• Information security requirements
  • Compliance requirements—regulatory or otherwise

If the project requires an upgrade, the following additional aspects should be
examined when defining requirements:

  • Details of existing HPC infrastructure (clusters, storage, interconnects, power, cooling, etc.)
  • Application software in use
  • Application behavior patterns/trends
  • Planned application software (if a new application is proposed for use)
  • Data center architecture
  • Benchmark performance—existing and expected
  • Documentation of existing solution and development exercises, if available

Look Up, Follow Up

Once essential requirements have been collected, it’s the auditor’s job to document them. “After requirement analysis, I research if similar projects have been implemented elsewhere,” said Krishna. “I also coordinate with my contacts in that specific domain to find out the ways in which I can meet that requirement. Feasibility is revealed as well during this step.” Figure 1 shows the flow of defining requirements in an HPC project. If a user has lofty goals for the project, you should have an open discussion.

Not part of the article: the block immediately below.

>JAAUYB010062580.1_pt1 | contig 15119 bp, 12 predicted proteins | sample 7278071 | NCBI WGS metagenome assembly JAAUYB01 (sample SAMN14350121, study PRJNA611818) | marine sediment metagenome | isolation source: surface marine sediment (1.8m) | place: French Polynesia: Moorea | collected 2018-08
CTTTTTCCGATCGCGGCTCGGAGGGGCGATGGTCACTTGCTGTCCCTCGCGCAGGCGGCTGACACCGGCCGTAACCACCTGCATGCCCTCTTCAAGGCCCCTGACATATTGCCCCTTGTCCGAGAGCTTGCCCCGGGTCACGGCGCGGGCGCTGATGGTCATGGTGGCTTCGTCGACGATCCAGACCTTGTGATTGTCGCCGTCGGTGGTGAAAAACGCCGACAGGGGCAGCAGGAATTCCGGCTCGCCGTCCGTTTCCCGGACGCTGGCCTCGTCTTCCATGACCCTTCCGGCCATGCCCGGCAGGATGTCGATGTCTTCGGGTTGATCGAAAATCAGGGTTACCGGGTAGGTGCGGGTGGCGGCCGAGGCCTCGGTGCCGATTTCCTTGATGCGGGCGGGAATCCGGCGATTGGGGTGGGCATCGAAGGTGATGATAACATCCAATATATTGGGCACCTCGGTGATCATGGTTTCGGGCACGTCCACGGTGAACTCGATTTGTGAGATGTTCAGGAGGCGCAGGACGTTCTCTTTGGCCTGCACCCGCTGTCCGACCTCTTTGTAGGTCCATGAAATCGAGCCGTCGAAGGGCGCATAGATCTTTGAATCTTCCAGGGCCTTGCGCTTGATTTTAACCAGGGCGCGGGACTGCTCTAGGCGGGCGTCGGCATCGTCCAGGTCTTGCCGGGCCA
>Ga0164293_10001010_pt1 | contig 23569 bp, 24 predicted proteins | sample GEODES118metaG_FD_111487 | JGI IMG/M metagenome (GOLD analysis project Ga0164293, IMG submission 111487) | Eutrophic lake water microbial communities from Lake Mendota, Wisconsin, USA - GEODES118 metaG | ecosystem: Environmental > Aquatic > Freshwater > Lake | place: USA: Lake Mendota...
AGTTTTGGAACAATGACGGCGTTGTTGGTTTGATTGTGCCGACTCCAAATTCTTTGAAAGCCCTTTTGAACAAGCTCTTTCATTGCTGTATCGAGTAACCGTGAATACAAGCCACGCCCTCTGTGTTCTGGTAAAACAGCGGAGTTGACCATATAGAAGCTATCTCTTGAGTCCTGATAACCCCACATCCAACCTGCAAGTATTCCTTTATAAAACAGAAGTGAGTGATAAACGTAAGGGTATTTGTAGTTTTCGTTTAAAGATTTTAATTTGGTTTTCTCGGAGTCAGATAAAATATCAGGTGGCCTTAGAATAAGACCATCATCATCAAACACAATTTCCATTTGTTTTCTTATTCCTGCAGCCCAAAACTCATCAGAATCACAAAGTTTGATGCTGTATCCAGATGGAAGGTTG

Figure 1: HPC requirement definition feedback loop

Typical challenges that arise at this point involve aspects such as cost, scope, time and the feasibility of available technologies. Depending on this discussion, you may need to rework the project’s requirements. Scope changes are often restricted to modifications on the scalability front.

“People want faster solutions and [want to] constantly run bigger problems,” said Subram Natarajan, executive, Deep Computing, Systems and Technology Group at IBM India/SA . “The scope usually changes only in those two dimensions, and not from a domain-specific point of view.”

HPC professionals stress that discussions on requirement modifications should be kept as an educative process for the end user. Therefore, the HPC team empowers end users to make informed decisions and reduce risks. This is the best way to create a mutually acceptable set of requirements that will ensure the overall success of the HPC project.